Texas Governor orders plan to improve services for special education students

Elias Hubbard
January 13, 2018

The fact that the Education Department under DeVos pursued this Texas investigation aggressively is taken by some as a sign that it will stand up for the rights of students with disabilities.

Texas education officials violated federal law when they excluded more than 100,000 students with disabilities from programs created to help them, the federal government announced.

The target, enacted in 2004 and eliminated previous year, was set at 8.5 percent of enrollment, and school districts were penalized for exceeding that benchmark, even though the state and national averages had both always been about 12 percent.

It comes after interviews and visits with parents, administrators and state officials.

In a sweeping report issued Thursday, the U.S. Department of Education said the Lone Star State failed to ensure that the free appropriate public education guaranteed under the Individuals with Disabilities Education Act was provided to all of the state's children with disabilities and Texas also did not make certain that all kids in need of special education were identified and evaluated.

In response to Thursday's news, Gov. Greg Abbott, a Republican, gave the state education agency seven days to draft a corrective action plan.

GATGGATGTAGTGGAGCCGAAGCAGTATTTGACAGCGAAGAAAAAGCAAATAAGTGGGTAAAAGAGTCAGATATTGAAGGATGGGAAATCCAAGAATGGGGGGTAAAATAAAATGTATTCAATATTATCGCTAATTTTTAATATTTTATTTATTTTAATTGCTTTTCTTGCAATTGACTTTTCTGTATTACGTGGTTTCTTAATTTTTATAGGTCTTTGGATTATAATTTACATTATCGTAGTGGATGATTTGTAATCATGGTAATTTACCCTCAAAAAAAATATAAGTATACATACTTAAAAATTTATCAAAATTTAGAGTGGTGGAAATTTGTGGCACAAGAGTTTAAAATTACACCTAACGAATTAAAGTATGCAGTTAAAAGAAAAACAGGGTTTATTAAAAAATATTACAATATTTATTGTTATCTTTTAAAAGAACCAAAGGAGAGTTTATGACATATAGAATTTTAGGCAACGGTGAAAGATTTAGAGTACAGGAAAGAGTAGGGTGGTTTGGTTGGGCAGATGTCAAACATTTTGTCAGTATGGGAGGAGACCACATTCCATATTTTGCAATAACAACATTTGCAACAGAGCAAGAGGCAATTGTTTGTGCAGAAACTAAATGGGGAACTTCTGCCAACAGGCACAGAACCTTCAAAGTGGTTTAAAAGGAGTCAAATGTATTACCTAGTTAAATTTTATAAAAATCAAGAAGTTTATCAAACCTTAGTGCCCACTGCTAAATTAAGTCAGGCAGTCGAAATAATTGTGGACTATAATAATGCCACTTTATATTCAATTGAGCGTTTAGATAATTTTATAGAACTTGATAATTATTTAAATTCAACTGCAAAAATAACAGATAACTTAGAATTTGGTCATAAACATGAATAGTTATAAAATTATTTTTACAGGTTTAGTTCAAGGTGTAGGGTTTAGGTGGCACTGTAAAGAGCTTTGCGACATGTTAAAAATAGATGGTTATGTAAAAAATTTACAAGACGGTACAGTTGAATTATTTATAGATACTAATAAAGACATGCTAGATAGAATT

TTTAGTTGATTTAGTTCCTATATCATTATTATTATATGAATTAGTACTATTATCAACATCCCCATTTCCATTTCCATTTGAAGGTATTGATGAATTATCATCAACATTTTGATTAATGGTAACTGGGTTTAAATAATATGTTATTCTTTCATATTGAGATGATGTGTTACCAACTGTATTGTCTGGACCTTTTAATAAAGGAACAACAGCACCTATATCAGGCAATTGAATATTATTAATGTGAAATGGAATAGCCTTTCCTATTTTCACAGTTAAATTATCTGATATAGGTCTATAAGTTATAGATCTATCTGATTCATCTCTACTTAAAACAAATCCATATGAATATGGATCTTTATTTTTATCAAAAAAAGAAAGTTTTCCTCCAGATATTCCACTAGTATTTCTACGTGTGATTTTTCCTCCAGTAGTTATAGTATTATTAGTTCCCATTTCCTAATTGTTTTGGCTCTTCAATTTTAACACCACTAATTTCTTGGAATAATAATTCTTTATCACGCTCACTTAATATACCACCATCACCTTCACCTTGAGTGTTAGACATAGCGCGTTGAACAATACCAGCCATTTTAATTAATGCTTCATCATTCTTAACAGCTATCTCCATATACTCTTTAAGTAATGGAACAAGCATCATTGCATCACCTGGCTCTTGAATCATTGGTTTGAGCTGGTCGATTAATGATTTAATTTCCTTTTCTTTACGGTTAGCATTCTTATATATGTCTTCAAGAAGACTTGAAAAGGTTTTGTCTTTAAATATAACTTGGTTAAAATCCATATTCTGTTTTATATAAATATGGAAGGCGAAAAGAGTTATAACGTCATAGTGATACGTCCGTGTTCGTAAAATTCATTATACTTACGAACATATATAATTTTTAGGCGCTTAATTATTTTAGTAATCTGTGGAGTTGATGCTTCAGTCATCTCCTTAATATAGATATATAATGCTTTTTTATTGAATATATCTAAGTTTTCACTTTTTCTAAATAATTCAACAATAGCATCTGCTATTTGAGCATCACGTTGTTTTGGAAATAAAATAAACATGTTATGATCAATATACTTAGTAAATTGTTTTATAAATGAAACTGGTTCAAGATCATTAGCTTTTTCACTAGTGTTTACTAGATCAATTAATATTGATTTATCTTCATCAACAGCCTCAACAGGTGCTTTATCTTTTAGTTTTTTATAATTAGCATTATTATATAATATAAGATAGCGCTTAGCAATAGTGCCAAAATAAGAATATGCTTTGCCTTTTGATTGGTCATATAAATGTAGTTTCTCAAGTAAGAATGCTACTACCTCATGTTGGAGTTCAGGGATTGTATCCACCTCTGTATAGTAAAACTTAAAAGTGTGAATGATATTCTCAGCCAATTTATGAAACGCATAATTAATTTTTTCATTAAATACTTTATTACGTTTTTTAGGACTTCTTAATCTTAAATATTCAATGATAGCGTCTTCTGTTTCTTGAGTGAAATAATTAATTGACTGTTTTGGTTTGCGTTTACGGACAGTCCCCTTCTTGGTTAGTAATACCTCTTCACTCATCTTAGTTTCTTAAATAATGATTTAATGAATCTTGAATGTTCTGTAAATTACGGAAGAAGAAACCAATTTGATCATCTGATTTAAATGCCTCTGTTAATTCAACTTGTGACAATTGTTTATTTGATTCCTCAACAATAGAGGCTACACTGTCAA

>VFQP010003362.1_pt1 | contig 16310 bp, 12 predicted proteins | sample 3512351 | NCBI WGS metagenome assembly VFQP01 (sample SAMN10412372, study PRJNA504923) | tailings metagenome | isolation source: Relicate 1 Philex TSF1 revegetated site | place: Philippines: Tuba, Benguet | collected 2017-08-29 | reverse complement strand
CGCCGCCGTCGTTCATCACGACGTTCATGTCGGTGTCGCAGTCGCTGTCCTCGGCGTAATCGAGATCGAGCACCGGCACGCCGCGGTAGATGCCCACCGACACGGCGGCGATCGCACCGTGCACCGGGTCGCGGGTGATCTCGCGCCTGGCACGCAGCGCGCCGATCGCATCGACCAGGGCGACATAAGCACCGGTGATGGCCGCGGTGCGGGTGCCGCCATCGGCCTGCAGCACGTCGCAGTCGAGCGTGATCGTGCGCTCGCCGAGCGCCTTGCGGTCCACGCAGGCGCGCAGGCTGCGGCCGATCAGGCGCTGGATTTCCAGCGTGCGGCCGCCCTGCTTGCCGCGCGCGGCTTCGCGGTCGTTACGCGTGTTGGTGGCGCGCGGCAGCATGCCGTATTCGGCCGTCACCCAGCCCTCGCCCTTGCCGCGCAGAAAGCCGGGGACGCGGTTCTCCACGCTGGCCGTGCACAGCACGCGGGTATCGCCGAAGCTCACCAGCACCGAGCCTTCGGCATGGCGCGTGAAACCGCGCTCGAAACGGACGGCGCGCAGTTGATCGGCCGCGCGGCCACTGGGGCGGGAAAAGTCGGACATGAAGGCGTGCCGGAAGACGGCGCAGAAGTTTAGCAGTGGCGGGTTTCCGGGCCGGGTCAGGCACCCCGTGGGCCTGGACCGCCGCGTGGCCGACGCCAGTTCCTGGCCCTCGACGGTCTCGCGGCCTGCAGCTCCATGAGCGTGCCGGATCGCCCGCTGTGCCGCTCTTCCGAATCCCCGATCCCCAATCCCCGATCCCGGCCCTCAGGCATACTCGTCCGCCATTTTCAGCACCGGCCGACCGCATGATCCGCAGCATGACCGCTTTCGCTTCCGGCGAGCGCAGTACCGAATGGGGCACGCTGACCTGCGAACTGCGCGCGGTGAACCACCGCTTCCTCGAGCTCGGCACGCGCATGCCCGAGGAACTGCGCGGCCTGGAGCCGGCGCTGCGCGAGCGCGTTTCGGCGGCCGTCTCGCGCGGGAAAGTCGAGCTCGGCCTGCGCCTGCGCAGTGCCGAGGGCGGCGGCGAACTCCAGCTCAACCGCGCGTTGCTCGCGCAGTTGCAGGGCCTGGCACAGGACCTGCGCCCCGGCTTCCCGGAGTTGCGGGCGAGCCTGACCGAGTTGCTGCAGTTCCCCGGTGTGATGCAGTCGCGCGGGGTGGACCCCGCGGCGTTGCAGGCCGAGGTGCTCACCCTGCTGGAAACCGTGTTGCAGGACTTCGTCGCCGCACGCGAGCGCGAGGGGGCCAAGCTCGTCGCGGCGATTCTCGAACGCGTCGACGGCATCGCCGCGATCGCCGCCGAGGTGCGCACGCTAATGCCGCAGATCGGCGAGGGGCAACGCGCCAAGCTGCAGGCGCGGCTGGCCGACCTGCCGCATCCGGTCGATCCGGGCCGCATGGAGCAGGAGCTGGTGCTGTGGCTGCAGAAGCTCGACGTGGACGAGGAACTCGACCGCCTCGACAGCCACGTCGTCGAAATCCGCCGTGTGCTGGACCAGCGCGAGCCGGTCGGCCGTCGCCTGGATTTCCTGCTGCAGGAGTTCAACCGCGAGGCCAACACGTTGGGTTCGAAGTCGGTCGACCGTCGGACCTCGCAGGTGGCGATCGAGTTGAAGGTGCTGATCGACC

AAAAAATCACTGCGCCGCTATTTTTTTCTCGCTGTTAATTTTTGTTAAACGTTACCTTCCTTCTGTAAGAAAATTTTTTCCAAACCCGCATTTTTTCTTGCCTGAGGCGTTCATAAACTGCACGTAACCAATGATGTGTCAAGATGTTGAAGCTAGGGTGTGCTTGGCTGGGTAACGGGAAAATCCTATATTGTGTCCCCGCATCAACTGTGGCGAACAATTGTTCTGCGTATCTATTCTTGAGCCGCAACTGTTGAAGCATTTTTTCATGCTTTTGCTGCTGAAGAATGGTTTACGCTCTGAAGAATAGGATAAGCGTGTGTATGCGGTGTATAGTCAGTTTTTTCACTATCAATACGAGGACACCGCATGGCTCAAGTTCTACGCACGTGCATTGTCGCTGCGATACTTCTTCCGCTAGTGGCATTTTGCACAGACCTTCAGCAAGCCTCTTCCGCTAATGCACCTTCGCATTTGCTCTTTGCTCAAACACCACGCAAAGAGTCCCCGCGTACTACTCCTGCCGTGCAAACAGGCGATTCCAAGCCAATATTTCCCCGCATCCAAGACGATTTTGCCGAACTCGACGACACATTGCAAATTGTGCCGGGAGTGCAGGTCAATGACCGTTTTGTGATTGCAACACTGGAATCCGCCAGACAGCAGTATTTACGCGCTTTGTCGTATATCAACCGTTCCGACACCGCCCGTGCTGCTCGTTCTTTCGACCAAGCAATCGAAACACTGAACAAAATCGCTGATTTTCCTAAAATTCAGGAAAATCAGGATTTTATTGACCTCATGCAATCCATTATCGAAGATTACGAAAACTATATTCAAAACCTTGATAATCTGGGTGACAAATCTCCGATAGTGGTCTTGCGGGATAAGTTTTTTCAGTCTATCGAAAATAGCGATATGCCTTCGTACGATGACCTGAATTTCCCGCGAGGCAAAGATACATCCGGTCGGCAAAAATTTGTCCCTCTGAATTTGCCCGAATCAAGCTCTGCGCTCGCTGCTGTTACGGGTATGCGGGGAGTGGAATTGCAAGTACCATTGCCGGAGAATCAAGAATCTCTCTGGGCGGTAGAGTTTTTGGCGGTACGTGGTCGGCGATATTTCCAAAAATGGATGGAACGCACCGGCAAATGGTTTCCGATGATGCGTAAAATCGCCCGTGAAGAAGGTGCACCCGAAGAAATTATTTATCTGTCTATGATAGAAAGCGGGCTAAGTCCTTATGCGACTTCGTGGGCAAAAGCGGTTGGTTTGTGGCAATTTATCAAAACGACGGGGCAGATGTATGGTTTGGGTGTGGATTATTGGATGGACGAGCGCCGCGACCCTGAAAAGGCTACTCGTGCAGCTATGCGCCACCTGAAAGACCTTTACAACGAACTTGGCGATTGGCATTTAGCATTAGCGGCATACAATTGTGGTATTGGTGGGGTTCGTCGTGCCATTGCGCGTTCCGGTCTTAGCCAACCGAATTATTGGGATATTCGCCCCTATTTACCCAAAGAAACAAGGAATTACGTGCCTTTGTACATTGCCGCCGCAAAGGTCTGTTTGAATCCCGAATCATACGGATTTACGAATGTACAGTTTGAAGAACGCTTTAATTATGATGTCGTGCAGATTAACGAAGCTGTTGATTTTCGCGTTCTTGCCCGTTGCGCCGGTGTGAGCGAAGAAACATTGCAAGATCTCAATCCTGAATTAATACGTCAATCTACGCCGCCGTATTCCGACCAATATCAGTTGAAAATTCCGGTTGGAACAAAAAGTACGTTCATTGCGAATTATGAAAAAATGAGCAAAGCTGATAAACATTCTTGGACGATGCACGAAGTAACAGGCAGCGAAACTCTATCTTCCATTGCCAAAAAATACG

The federal investigation was prompted by a massive report from the Houston Chronicle in 2016.

Gov. Abbott orders the TEA to "take steps now to significantly increase the oversight provided to ensure our special education students are receiving the services they deserve". Affected students couldn't get assistance such as therapy or extra instruction for learning disabilities. Abbott, though, demanded that the state education agency produce by next week "an initial corrective action plan" to fully revamp special education.

Many school districts subjected their students to interventions in a general education environment rather than provide them with services when they were suspected of having a disability, according to a report.


The Texas Education Agency eliminated the target in late 2016, but its effects linger.

Advocates for children with disabilities have praised the federal report. Abbott made 17 appointments in December and the board was meeting Friday, discussing how to make improvements.

Meanwhile, Texas fired state special education director Laurie Kash in November, following her filing a federal complaint over the education agency's having awarding a now-cancelled, no-bid contract to a company tasked with analyzing student data before she was hired. And legislative solutions will be even slower since state lawmakers only meet every-other year and won't be back in session until January 2019.

The agency said Kash's firing wasn't related to the compliant, coming instead because she failed to disclose allegations of the sexual abuse of a girl at an OR school district where she previously worked.

Other reports by Click Lancashire

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